President Milosevic today stands isolated once again following agreement at the Cologne summit of the world's major powers that only a democratic, post-Milosevic Yugoslavia should qualify for aid.
In a concession to the Russian President Boris Yeltsin the final communique of the summit did not explicitly make reconstruction assistance conditional on the removal of Mr Milosevic; but the pledge of "vigorous measures" to stabilise the Balkans carried the clear implication that stability could not be achieved while he remained in power.
The United States President Bill Clinton and Mr Yeltsin, who met for one hour in the Renaissance Hotel, agreed to resume working on arms control and a host of other issues put on hold during Nato's 11-week bombardment of Yugoslavia. Nato officially ended the campaign last night.
"It was a meeting of renewal," the US National Security Adviser Sandy Berger said after the talks, the 17th meeting between the two presidents.
"They agreed essentially that our two countries have gone through a difficult period through the Kosovo war that put substantial strains on our relationship, but it was now time to turn to the future, to put that behind us."
For the first time Russia is explicitly backing the international criminal tribunal for the former Yugoslavia, which has indicted President Milosevic for war crimes. Simultaneously major steps were taken towards a return to normality in the war-ravaged province, including the start of an organised return of the Kosovo refugees and - most important of all - an imminent deal for the demilitarisation of the Kosovo Liberation Army (KLA).
The British Prime Minister Tony Blair said an agreement was expected to be signed late last night in Tirana between KLA leaders and the British General John Reith, compelling the guerrillas to hand over all weapons and to discard their uniforms within 90 days. "This is a great achievement on anyone's terms," he said.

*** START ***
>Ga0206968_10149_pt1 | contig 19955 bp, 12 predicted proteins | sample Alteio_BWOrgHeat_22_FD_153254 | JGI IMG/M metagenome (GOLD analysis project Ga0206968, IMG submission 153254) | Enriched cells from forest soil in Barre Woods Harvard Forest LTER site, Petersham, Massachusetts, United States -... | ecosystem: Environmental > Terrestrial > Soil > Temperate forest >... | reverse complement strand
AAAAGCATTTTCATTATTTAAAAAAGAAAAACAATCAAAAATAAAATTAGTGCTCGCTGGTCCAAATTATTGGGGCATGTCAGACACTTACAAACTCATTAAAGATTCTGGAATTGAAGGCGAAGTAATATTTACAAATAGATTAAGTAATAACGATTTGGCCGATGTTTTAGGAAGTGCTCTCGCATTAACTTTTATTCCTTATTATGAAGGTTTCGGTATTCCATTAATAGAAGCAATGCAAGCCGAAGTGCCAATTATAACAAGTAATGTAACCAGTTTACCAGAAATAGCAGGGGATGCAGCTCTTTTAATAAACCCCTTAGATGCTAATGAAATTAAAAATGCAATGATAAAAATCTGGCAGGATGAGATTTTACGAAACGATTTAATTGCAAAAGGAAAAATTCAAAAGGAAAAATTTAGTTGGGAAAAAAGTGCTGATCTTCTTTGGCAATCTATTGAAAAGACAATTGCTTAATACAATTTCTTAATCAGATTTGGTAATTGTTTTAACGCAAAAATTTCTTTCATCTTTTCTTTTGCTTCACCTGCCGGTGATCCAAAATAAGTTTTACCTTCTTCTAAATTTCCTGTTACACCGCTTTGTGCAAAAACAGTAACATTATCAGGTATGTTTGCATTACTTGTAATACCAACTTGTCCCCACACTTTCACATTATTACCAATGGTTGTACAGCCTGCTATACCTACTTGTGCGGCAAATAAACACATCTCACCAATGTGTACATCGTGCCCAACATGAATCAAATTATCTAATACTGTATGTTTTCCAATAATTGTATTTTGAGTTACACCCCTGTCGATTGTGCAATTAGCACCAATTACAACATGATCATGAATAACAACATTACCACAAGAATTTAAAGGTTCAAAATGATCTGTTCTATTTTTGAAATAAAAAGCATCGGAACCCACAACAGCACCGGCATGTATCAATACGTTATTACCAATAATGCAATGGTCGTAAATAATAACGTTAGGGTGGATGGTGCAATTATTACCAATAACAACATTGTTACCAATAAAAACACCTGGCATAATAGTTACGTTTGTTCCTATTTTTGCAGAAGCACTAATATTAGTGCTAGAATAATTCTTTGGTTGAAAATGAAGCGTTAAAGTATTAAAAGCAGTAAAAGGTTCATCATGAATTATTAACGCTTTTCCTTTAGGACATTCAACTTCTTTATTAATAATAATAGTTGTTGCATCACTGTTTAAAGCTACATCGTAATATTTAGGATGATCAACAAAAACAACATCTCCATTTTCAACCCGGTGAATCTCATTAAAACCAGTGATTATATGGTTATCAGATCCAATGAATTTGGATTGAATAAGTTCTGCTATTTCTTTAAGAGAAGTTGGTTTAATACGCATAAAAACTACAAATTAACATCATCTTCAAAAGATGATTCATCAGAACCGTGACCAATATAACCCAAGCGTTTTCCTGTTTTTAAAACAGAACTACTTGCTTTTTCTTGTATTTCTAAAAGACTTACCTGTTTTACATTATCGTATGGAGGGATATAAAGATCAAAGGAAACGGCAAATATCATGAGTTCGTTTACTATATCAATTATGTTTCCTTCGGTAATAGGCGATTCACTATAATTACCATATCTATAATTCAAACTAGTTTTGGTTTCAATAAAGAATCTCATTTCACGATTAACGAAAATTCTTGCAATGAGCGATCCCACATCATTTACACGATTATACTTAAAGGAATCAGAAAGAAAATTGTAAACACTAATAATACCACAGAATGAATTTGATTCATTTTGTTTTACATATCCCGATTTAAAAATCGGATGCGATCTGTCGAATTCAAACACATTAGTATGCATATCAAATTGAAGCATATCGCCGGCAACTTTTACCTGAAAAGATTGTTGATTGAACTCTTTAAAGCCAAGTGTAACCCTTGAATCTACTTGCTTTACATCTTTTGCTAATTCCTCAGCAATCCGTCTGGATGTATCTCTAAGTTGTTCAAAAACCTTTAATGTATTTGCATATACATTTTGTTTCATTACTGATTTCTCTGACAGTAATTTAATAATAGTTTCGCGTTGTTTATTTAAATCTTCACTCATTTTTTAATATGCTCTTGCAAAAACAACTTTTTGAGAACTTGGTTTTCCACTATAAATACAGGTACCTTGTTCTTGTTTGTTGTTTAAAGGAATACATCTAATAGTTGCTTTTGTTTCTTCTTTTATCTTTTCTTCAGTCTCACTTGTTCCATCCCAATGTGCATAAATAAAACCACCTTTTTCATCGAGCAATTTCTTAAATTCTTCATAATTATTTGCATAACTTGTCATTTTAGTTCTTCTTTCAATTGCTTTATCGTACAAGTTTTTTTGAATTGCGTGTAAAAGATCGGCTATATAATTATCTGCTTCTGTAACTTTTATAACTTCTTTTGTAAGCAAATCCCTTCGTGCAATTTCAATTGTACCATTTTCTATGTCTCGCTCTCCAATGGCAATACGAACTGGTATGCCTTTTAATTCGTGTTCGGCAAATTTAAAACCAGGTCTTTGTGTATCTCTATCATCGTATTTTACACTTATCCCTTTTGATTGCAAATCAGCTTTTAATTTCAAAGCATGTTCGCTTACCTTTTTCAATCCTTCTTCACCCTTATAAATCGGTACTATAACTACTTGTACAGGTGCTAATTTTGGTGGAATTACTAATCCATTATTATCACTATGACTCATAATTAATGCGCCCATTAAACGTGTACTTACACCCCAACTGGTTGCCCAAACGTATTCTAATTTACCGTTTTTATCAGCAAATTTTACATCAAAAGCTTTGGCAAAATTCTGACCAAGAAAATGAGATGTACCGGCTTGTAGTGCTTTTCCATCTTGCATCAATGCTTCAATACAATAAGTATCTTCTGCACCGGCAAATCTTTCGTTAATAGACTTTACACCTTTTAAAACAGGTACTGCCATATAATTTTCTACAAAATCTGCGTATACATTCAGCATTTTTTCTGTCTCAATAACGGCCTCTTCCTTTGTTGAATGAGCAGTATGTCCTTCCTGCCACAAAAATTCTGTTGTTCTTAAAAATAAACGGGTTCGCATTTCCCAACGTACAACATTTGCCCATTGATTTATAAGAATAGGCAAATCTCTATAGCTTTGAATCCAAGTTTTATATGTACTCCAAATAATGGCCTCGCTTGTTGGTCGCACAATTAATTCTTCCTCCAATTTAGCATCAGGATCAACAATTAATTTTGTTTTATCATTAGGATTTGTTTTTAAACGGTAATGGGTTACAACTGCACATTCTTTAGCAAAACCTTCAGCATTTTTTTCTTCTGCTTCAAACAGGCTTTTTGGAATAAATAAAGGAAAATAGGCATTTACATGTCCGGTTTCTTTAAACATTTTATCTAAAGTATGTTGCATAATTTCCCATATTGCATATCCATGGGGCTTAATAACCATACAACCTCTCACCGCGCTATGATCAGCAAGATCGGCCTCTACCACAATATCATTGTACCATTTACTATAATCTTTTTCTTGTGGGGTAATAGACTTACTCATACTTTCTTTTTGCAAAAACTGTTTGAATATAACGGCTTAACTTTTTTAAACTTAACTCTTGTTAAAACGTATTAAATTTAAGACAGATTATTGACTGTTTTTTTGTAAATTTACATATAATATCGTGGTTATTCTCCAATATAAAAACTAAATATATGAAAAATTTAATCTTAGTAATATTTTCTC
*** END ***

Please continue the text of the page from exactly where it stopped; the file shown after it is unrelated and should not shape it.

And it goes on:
Mr Berger said Mr Yeltsin made a "very interesting" goodwill gesture by giving Mr Clinton a thick file of declassified Russian documents about the assassination of President Kennedy. Lee Harvey Oswald, Kennedy's accused killer, had lived in the former Soviet Union and married a Russian woman.
US officials said they found the ailing Russian leader robust, pounding his fist to emphasise points and producing witticisms. At one point, Mr Berger said Mr Yeltsin joked to Mr Clinton: "If we let the experts do this, we'll never get a done deal."
The agreement with Moscow capped an unusually productive three days for the leaders of the seven richest industrial countries - the US, Britain, Germany, Japan, France, Italy and Canada - and Russia, which have already seen a far-reaching accord to reduce the debt burden on the world's poorest countries and steps to flesh out a "Stability Pact" for the long-term development of the Balkans, and tighten the region's links with both Nato and the European Union.
A first donors' conference on emergency relief will be held in July, followed by another meeting in the autumn to assess the scale of help needed - anywhere from $20bn (pounds 12.6bn) to $100bn according to estimates.
Mr Clinton and Mr Yeltsin discussed the parlous state of Russia's economy, which slid into crisis last August when it devalued the rouble, and its $100bn Soviet-era debt. The Russian Foreign Minister Igor Ivanov told reporters the United States had agreed that it favoured writing off some of the debt. But the White House disagreed, saying President Clinton had promised only to raise the issue with other creditors.
However, Mr Berger said debt-rescheduling might be possible through the Paris Club of government creditors, once Russia reached an agreement with the International Monetary Fund.
The summit did not agree who will be the UN's high representative for Kosovo, overseeing the civilian rebuilding. Mr Blair is backing the outgoing Liberal Democrat leader Paddy Ashdown, saying he would be an "excellent" candidate. The Italians want the EU Commissioner Emma Bonino.Reuse content